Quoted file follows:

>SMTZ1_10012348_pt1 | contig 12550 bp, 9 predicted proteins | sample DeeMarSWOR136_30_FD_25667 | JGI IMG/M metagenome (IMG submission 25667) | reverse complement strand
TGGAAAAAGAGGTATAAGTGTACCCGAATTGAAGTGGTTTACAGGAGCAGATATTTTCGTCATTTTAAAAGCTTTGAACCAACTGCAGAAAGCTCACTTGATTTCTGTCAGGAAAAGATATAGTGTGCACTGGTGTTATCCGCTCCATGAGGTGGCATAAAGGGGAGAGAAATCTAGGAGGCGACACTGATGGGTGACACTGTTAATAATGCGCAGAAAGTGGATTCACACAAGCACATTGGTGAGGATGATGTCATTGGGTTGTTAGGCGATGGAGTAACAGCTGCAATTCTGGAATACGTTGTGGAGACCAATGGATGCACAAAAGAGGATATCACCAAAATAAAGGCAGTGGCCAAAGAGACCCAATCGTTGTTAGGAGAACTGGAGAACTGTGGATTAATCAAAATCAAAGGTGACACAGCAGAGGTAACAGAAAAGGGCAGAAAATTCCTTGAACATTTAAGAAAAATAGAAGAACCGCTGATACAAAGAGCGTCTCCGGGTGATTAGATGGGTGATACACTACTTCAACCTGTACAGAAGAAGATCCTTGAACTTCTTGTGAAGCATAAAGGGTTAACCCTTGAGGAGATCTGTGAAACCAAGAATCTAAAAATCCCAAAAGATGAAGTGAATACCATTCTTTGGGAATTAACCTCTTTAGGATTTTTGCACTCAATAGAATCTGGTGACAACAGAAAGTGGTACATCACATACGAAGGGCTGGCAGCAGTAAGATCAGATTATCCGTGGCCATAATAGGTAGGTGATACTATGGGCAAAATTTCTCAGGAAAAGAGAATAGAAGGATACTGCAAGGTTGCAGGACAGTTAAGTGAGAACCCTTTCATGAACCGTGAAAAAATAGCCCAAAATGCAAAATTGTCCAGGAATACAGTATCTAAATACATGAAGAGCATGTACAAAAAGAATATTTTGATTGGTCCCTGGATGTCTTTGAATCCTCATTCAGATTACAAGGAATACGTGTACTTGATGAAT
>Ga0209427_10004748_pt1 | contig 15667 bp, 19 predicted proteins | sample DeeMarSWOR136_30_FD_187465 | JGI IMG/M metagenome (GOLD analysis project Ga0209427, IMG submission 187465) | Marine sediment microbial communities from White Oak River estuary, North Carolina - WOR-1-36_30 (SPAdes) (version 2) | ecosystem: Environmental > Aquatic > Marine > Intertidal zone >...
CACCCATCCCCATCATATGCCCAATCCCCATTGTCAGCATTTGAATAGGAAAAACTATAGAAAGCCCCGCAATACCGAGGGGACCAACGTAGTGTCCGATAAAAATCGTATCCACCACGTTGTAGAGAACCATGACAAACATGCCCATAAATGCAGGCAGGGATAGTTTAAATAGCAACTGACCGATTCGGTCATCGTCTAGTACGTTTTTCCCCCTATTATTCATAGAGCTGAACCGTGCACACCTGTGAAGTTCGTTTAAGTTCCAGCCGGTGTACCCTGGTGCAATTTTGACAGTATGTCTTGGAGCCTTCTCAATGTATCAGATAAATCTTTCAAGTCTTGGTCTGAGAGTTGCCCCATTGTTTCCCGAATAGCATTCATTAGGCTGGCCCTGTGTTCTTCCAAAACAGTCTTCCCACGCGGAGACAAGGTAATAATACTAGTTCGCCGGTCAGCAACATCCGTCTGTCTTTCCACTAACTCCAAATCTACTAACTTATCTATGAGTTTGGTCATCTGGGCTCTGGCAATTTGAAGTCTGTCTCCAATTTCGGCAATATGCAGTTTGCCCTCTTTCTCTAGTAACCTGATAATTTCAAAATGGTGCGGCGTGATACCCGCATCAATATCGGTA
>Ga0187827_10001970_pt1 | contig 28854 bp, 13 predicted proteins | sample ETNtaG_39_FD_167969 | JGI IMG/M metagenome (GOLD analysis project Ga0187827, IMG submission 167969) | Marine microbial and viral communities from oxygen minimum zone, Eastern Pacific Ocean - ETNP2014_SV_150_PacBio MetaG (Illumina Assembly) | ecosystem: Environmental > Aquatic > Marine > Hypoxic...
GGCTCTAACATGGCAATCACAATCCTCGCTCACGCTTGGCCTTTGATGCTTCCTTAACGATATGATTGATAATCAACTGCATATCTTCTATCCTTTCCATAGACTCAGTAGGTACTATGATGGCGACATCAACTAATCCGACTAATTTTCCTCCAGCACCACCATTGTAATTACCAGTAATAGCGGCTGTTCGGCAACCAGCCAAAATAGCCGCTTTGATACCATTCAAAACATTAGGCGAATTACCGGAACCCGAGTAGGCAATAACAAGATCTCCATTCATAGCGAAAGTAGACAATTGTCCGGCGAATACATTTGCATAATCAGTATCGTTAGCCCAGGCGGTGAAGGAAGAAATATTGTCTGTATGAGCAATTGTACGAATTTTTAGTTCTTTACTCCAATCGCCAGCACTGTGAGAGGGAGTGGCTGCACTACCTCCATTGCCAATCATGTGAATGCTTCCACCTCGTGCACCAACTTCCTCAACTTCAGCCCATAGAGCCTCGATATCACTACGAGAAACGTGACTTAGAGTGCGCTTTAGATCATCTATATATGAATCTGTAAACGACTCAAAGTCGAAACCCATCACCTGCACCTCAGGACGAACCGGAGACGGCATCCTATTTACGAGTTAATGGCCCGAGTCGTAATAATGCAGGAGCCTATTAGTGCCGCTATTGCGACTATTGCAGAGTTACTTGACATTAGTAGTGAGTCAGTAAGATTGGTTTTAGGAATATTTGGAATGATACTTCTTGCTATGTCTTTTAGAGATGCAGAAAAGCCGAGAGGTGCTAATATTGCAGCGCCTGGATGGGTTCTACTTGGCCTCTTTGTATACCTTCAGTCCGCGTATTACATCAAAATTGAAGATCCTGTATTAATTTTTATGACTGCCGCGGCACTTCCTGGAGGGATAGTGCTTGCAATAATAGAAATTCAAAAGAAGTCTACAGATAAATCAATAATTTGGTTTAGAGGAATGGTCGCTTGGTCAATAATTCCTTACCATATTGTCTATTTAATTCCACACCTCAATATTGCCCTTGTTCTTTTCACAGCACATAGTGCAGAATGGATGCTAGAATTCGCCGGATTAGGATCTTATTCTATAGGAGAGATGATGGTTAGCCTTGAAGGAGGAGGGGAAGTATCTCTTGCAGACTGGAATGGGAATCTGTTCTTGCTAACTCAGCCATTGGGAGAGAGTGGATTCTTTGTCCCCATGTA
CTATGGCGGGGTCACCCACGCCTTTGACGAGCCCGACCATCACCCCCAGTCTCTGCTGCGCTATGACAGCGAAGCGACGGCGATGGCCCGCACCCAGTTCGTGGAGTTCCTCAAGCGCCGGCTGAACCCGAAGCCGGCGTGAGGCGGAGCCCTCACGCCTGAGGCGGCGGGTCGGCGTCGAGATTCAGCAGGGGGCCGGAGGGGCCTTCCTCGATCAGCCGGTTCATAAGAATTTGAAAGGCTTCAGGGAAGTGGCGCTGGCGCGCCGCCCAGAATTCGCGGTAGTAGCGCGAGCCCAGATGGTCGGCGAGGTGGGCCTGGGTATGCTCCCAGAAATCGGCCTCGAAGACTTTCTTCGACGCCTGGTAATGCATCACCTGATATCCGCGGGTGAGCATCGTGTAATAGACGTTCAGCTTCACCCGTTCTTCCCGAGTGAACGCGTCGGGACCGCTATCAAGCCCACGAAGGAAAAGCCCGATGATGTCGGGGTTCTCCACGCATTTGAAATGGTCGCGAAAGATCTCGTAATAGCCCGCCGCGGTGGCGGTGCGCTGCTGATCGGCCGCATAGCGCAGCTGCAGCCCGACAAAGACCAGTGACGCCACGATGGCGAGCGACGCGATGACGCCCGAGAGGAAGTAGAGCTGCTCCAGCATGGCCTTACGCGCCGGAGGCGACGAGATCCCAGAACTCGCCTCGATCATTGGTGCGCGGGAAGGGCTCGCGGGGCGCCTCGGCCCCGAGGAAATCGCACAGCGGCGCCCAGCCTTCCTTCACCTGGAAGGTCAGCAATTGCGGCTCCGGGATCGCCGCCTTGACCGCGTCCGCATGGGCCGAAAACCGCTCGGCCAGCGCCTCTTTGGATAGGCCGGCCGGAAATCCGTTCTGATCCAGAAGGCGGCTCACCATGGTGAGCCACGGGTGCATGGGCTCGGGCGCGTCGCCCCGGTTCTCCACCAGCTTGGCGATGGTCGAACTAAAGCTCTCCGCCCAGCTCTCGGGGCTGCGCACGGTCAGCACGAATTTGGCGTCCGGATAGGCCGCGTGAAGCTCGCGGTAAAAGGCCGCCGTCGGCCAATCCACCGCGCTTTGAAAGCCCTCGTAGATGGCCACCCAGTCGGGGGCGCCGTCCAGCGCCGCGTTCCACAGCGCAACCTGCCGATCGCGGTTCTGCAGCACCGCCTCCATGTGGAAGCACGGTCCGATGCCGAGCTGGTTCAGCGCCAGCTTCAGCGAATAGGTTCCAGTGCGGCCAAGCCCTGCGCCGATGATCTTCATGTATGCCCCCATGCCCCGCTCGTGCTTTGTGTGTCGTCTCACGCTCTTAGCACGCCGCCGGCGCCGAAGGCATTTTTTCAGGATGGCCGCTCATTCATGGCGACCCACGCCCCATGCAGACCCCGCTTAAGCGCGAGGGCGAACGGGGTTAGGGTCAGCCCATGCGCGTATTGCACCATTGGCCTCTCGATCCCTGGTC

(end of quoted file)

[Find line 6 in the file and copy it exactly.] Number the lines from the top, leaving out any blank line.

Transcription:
GGCTCTAACATGGCAATCACAATCCTCGCTCACGCTTGGCCTTTGATGCTTCCTTAACGATATGATTGATAATCAACTGCATATCTTCTATCCTTTCCATAGACTCAGTAGGTACTATGATGGCGACATCAACTAATCCGACTAATTTTCCTCCAGCACCACCATTGTAATTACCAGTAATAGCGGCTGTTCGGCAACCAGCCAAAATAGCCGCTTTGATACCATTCAAAACATTAGGCGAATTACCGGAACCCGAGTAGGCAATAACAAGATCTCCATTCATAGCGAAAGTAGACAATTGTCCGGCGAATACATTTGCATAATCAGTATCGTTAGCCCAGGCGGTGAAGGAAGAAATATTGTCTGTATGAGCAATTGTACGAATTTTTAGTTCTTTACTCCAATCGCCAGCACTGTGAGAGGGAGTGGCTGCACTACCTCCATTGCCAATCATGTGAATGCTTCCACCTCGTGCACCAACTTCCTCAACTTCAGCCCATAGAGCCTCGATATCACTACGAGAAACGTGACTTAGAGTGCGCTTTAGATCATCTATATATGAATCTGTAAACGACTCAAAGTCGAAACCCATCACCTGCACCTCAGGACGAACCGGAGACGGCATCCTATTTACGAGTTAATGGCCCGAGTCGTAATAATGCAGGAGCCTATTAGTGCCGCTATTGCGACTATTGCAGAGTTACTTGACATTAGTAGTGAGTCAGTAAGATTGGTTTTAGGAATATTTGGAATGATACTTCTTGCTATGTCTTTTAGAGATGCAGAAAAGCCGAGAGGTGCTAATATTGCAGCGCCTGGATGGGTTCTACTTGGCCTCTTTGTATACCTTCAGTCCGCGTATTACATCAAAATTGAAGATCCTGTATTAATTTTTATGACTGCCGCGGCACTTCCTGGAGGGATAGTGCTTGCAATAATAGAAATTCAAAAGAAGTCTACAGATAAATCAATAATTTGGTTTAGAGGAATGGTCGCTTGGTCAATAATTCCTTACCATATTGTCTATTTAATTCCACACCTCAATATTGCCCTTGTTCTTTTCACAGCACATAGTGCAGAATGGATGCTAGAATTCGCCGGATTAGGATCTTATTCTATAGGAGAGATGATGGTTAGCCTTGAAGGAGGAGGGGAAGTATCTCTTGCAGACTGGAATGGGAATCTGTTCTTGCTAACTCAGCCATTGGGAGAGAGTGGATTCTTTGTCCCCATGTA